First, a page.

“Mr. Aydin Sezer, a Turkish columnist who worked as a trade attache in Moscow, said,“ Aliyev is a very smart man. ”“ He knows the Russian code. ”
While Ankara was gaining influence in Baku, Mr. Aliyev showed in 2009 that he is also able to influence Turkish politics. That year, Mr. Erdogan considered reopening his country’s borders with Armenia and resuming diplomatic relations with the government there, but abandoned the plan when the Azerbaijani leader threatened to restrict energy supplies to Turkey.
With the influx of petrodollars – and with the support of Turkey, Israel, and Ukraine – Azerbaijan gradually built up a mighty army capable of overtaking miles of trenches dug by the Armenians around Nagorno Karabakh in an effort to make the enclave fortified.
“Then Azerbaijan waited patiently for the opportunity,” said Hasan Onal, a professor of international relations at Istanbul’s Maltepe University.
The inauguration came last year when David Tonoyan, Armenia’s defense minister at the time, said that instead of sticking to Nagorno Karabakh, his country should attack and prepare “a new war for new territories.”
When skirmishes broke out along the front line between Armenian and Azeri forces on 27 September, Baku indicated Mr. Tunoyan’s aggressive stance to justify its decision to launch a large-scale offensive to regain control of the region.
The battle allowed Turkey to demonstrate the effectiveness of its attack drones, which penetrated the Armenian defense lines and shocked its forces, according to Armenian accounts. Shortly after the peace agreement was signed with Putin and Aliyev, Armenian Prime Minister Nikol Pashinyan said that his country would face a military disaster if the fighting continued.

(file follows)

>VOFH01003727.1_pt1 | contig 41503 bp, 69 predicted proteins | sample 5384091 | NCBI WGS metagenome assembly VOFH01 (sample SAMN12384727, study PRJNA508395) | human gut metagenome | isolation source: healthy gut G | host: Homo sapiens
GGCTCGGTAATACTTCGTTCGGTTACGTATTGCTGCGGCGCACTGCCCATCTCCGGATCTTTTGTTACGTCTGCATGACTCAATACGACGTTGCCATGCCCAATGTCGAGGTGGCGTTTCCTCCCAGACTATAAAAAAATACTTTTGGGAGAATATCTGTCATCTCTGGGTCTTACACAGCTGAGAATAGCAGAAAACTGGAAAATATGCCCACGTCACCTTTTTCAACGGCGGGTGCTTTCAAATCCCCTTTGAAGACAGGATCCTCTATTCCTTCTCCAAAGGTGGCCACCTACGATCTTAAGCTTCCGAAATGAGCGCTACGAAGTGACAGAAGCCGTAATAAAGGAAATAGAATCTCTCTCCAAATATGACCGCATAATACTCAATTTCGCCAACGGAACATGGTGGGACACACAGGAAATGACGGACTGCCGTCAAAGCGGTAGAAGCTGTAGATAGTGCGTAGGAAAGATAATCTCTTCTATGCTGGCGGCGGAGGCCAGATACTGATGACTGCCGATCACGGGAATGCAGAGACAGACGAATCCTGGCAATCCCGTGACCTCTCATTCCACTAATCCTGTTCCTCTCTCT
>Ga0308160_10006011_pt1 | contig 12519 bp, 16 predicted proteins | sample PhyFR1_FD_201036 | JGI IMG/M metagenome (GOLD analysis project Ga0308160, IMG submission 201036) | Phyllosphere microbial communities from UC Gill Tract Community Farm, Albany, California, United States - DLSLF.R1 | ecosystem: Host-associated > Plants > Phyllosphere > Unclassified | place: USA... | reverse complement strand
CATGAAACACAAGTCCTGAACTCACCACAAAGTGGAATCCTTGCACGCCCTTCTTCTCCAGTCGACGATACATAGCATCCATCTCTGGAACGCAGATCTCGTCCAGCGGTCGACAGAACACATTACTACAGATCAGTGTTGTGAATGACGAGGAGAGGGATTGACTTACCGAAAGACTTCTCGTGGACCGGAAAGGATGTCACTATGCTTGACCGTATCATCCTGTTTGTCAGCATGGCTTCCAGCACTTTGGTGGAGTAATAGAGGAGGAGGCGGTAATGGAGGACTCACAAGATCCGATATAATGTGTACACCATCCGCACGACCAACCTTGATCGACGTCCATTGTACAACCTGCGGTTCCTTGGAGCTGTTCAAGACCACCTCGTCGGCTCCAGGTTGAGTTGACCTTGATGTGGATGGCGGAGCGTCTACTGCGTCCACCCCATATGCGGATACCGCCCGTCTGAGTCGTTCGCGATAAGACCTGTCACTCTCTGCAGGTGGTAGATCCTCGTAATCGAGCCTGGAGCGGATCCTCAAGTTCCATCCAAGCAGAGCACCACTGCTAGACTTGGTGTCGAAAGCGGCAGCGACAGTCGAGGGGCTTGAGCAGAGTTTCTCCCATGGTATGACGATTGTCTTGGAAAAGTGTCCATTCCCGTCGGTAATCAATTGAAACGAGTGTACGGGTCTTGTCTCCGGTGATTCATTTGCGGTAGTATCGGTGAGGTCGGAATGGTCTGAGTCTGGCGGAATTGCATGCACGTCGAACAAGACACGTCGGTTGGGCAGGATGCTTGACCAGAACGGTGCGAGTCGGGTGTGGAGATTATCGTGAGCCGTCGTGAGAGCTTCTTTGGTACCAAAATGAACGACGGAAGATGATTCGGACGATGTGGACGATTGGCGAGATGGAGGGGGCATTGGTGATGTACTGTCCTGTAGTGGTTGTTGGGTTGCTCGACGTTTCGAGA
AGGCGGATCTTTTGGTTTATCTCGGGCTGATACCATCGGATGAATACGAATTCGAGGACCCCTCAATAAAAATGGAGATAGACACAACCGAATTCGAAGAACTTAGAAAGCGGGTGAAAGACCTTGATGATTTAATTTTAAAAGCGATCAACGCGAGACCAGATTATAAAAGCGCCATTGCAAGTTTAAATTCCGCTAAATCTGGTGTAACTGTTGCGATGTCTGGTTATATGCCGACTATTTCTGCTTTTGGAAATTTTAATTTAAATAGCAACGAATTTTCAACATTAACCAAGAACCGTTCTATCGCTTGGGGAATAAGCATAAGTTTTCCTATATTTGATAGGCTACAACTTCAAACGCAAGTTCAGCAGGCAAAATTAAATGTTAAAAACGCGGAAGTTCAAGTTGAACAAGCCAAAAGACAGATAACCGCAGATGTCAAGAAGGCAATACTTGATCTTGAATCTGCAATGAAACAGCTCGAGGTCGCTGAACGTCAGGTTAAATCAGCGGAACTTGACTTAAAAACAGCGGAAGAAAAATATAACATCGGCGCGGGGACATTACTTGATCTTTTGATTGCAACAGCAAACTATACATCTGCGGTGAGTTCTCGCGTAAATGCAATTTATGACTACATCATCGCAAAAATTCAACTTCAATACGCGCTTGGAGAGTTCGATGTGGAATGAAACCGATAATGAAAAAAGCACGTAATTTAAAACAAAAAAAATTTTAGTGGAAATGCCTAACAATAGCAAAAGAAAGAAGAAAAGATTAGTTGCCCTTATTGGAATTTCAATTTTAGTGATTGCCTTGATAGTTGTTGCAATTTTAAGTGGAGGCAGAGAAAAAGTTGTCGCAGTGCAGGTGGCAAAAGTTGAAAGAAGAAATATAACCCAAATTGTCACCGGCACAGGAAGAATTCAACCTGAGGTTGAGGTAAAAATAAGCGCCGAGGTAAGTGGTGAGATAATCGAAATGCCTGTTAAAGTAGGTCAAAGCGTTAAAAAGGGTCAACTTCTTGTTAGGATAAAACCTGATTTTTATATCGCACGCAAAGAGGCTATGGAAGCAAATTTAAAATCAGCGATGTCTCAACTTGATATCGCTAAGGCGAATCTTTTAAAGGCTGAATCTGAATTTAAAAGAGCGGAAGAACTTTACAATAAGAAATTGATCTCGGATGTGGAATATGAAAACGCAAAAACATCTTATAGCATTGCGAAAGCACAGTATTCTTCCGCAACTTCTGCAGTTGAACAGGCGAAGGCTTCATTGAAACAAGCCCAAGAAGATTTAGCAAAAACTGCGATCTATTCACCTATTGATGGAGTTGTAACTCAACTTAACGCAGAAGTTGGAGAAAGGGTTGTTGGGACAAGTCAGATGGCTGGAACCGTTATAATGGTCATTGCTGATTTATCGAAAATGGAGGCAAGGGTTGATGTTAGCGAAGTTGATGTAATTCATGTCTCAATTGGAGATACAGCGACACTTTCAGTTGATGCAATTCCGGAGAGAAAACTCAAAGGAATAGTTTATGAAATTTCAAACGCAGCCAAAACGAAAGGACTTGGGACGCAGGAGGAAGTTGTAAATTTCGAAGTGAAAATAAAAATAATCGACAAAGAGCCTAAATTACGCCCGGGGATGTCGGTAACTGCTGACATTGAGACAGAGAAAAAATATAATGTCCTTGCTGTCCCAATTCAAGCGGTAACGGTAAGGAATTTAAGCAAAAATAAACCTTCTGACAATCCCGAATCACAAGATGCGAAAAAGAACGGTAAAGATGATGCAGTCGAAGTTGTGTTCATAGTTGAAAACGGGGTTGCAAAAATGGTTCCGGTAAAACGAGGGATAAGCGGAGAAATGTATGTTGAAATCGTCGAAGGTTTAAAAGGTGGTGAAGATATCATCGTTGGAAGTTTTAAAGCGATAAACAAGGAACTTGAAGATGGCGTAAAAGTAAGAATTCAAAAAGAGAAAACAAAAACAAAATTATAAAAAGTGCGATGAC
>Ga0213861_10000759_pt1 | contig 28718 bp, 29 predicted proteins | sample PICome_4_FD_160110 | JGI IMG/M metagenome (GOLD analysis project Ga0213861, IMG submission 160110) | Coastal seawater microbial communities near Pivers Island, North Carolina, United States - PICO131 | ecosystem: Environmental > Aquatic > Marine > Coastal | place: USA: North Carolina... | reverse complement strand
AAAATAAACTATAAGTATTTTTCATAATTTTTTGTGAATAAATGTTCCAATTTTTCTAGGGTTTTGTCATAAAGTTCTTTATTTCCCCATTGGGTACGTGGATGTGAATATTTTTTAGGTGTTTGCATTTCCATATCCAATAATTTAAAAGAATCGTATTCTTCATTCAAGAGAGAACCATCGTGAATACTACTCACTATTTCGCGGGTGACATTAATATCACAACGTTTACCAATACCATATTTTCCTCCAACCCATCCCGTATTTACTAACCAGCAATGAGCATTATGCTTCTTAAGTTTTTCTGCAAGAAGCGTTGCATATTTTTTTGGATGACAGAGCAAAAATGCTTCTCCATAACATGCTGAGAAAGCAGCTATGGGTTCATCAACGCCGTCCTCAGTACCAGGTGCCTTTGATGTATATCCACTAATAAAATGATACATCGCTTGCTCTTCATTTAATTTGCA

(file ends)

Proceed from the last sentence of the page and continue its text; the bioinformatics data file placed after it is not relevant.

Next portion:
Under the peace agreement, the Armenians retained control of Stepanakert and a few surrounding towns, but abandoned all neighboring areas, whose occupation prompted Turkey in the early 1990s to close its border with Armenia.
Mr Onal said this new situation created fertile ground for Turkey to resume talks with Armenia, which could help pacify the powerful Armenian diaspora.
He said, “He will send a message, including to the incoming Biden administration, that Turkey is not abroad to destroy Armenia.” “Only Azerbaijan has regained its lands.”
Speaking at a joint press conference with his Azerbaijani counterpart after the military parade on Thursday, Erdogan said that reopening the borders would be possible if Armenia took steps towards regional peace.
He said, “We have no grudge against the people of Armenia.” “The problem with the Armenian administration.”
Write to David Gauthier Villars at [email protected]